NEW DELHI (Reuters) – Cricket lost most of its fixtures of the year, including the World Cup, and players were hanged in a “luxury jail” as the game stagnated on its feet, leaving scars. Covid-19 epidemic.
As New Zealand renewed their trans-Tasman rivalry in Sweet Australia, the melodious sound of the bat meeting ball was muted and the Pakistan Super League Twenty20 competition was coming to an end.
The novel coronavirus outbreak forced players inside the house, putting some cricket boards, including some of the more affluent ones, in the red.
Not being able to play half a dozen Test series, creating a calendar logjam and putting pressure on how the finalists for next year’s World Test Championship (WTC) will be decided.
Meg Lening’s Australia Australia narrowly defended the women’s Twenty20 World Cup before a record crowd of more than 1,000,000 at the Melbourne Cricket Ground in March, but the men’s tournament was not so lucky.
Despite the outbreak, the governing International Cricket Council (ICC) has to wait until July before postponing the Australian version of the tournament until 2022.
While the game endured a four-month rare condition, the board introduced cost-cutting measures for post-epidemic financial consequences.
Several boards, including Cricket Australia Australia, were pushing for a lion’s share of their workers, while the England and Wales Cricket Board later fled, describing its chief executive, Tom Harrison, as “financially oblivious”.
The ECB postponed the inaugural edition of The Hundred competition, while their players, men and women, accepted pay cuts.
International cricket finally resumed after a 117-day break when England hosted the West Indies in a three-Test series at bio-safe locations in Southampton and Manchester in July.
This “new normal” game of living in solitude and playing behind closed doors provides a template to continue in extraordinary circumstances.
While the immediate reaction of the players suffering from the action was relief, the stress of bubble life immediately manifested.
England all-rounder Tom Currey has been ruled out of the Big Bass League (BBL) in Australia, citing bubble fatigue, and the country’s Tom Benton has been ruled out of the Twenty20 tournament for the same reason.
“It will be very difficult,” said South African spider Kagiso Rabada after experiencing bubble life in the Indian Premier League (IPL) in the United Arab Emirates.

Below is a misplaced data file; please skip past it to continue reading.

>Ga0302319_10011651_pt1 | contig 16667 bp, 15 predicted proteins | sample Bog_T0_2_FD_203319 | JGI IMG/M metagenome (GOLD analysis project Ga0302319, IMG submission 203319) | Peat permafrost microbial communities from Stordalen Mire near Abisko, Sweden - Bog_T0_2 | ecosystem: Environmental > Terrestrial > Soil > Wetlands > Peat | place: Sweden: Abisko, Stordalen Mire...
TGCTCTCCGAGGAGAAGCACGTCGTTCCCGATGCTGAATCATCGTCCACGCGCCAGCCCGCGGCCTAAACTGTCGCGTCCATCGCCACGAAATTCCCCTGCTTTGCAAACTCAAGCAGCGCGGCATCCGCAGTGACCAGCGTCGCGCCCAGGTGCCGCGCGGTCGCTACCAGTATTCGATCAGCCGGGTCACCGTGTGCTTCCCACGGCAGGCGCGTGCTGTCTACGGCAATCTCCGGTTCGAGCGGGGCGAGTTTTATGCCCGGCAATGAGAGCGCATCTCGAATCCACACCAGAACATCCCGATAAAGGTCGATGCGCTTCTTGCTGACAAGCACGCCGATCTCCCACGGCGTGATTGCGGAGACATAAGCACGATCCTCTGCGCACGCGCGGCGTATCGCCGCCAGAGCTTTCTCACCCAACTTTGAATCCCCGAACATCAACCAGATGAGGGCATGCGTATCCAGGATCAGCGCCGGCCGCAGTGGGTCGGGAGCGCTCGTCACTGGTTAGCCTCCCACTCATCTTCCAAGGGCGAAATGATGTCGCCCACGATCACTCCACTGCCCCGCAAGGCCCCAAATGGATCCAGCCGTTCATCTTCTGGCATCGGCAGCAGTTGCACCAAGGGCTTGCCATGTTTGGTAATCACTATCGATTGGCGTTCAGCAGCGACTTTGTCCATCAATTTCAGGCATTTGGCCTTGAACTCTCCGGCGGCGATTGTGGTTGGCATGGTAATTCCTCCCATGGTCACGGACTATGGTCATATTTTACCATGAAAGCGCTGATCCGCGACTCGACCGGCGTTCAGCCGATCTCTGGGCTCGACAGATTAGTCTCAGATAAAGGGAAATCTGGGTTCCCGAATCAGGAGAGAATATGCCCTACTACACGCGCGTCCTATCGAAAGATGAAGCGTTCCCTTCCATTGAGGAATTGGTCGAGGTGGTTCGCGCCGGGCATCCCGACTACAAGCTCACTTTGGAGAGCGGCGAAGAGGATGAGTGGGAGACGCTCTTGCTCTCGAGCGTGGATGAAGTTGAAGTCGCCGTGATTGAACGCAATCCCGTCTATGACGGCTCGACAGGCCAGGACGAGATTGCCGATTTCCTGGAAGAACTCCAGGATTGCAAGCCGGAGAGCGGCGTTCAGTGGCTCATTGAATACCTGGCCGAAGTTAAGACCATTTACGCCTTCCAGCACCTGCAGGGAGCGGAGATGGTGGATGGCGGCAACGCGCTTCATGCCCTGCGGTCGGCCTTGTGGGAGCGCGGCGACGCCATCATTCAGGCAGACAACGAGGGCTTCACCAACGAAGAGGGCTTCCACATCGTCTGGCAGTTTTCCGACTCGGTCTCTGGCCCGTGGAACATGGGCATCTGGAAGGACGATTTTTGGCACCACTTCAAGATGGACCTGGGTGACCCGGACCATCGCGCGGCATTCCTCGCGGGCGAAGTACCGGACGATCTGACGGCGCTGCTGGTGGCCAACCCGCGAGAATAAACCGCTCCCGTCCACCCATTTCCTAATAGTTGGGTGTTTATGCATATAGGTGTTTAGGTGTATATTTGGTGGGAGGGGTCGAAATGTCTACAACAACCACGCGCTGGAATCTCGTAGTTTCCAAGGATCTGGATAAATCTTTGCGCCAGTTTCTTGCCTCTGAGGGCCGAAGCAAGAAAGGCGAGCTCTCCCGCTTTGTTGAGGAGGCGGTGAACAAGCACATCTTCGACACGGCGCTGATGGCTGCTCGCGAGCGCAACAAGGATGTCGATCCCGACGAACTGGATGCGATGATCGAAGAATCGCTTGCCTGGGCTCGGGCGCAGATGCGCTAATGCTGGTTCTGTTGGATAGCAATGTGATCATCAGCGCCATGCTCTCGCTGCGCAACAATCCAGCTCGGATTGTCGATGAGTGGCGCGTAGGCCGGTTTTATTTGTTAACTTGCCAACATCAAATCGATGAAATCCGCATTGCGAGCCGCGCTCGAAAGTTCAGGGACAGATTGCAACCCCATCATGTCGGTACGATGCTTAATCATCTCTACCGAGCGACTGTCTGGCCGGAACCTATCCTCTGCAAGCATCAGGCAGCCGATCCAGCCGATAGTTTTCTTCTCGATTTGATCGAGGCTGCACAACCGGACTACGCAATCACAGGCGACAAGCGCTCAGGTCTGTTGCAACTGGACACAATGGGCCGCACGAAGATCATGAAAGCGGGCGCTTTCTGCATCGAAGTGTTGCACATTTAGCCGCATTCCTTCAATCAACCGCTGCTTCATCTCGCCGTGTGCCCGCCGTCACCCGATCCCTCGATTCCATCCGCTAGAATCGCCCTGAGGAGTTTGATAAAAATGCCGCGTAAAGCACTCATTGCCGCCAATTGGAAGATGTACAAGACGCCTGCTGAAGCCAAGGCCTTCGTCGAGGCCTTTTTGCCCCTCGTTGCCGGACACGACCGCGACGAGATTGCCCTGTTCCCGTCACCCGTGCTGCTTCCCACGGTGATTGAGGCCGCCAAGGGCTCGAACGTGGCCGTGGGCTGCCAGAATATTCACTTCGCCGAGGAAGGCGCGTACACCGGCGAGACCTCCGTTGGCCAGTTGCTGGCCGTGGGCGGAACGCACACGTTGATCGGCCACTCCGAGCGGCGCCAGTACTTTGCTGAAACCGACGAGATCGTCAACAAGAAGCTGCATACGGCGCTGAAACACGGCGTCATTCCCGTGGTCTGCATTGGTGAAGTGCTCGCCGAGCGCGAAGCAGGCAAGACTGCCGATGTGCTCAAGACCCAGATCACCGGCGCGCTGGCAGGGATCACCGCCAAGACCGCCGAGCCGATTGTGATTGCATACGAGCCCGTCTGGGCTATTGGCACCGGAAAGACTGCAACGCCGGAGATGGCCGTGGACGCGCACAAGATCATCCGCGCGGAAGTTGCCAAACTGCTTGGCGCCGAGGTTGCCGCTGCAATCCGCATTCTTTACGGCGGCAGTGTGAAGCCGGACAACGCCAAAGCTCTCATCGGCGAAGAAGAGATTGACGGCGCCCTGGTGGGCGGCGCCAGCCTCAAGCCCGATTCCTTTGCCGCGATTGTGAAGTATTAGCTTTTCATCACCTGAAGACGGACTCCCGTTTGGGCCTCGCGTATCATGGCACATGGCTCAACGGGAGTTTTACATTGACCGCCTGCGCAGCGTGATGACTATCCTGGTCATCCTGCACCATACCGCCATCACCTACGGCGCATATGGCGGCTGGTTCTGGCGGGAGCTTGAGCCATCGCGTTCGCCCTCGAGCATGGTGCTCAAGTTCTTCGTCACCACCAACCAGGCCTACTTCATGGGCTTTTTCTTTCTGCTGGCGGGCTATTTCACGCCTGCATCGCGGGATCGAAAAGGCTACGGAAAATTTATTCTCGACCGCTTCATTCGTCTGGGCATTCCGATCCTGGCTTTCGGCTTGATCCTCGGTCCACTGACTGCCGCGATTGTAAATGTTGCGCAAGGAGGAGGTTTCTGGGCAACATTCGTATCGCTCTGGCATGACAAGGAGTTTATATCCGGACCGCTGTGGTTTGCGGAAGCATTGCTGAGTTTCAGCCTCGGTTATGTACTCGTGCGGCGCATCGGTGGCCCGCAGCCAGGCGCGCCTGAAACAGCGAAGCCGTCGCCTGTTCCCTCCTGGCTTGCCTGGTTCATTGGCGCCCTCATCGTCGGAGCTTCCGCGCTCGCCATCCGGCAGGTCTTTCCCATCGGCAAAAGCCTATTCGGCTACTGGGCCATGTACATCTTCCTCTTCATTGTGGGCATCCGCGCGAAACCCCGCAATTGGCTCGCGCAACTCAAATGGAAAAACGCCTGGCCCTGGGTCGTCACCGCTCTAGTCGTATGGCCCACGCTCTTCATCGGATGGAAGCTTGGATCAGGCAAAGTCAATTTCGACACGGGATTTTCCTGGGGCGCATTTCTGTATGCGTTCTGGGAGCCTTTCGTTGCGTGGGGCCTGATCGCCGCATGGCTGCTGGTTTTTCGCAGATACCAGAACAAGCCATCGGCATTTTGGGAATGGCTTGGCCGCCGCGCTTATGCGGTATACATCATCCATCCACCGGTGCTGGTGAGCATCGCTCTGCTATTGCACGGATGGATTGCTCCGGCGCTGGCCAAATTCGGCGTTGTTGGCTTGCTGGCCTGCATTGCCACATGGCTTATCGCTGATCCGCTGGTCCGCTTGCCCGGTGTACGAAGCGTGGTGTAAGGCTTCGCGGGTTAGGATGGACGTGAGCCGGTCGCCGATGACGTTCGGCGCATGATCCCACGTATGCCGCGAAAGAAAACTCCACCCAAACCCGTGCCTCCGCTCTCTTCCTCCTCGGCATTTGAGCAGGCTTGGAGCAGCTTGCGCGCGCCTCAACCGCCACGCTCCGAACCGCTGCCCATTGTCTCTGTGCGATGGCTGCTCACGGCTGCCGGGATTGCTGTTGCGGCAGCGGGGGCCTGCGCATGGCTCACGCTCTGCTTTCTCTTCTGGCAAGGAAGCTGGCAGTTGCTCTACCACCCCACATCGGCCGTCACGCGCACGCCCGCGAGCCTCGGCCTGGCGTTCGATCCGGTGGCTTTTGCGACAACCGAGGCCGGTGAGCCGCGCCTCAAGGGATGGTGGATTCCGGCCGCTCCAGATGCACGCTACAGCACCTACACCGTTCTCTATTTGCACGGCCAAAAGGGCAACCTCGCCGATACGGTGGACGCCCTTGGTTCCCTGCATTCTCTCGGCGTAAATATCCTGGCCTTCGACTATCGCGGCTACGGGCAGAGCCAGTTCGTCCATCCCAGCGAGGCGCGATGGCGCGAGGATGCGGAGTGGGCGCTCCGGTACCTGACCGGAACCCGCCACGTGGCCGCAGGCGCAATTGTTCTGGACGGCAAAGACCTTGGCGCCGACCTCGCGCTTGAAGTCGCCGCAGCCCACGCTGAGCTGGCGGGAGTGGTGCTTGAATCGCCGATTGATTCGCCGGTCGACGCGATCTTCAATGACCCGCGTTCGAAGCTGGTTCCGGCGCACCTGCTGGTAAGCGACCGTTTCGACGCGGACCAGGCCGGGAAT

“You can’t communicate. You have basically lost your freedom. It’s almost like a luxury prison, ”the 25-year-old told a virtual news conference, another innovation pushed by the epidemic.
India captain Virat Kohli said that when deciding the length of a cricket tour, the toll that bubble-hopping takes on a player’s mind should be taken into account.
Celebrating his 32nd birthday in the IPL bubble, Kohli said, “These things should be seriously considered.”
Meanwhile, the IPL, despite being in another country and with a new title sponsor outside its original window, proved to be an incredible success.
However, concerns over COVID-19 erupted earlier this month when a biocycular bubble burst in South Africa, prompting England to leave the ODI series and return home.
Cricket also threw its weight behind the Black Lives Matter (BLM) movement, in which many teams were on their knees.
The ICC, which elected New Zealand’s Greg Barkley as its new president in November, had slashed its code of conduct to effectively allow such a show of solidarity for racist equality.
Australia started their cricketing summer in Sydney with a ‘stand-up circle’ by recognizing the powerful stand against racism and the indigenous Austral Australians.
Meanwhile, Pakistan’s relentless campaign to help top teams overcome their safety concerns and tour the country was committed to visiting England, New Zealand and South Africa in 2021.
Report by Amlan Chakraborty in New Delhi; Edited by Ken Ferris
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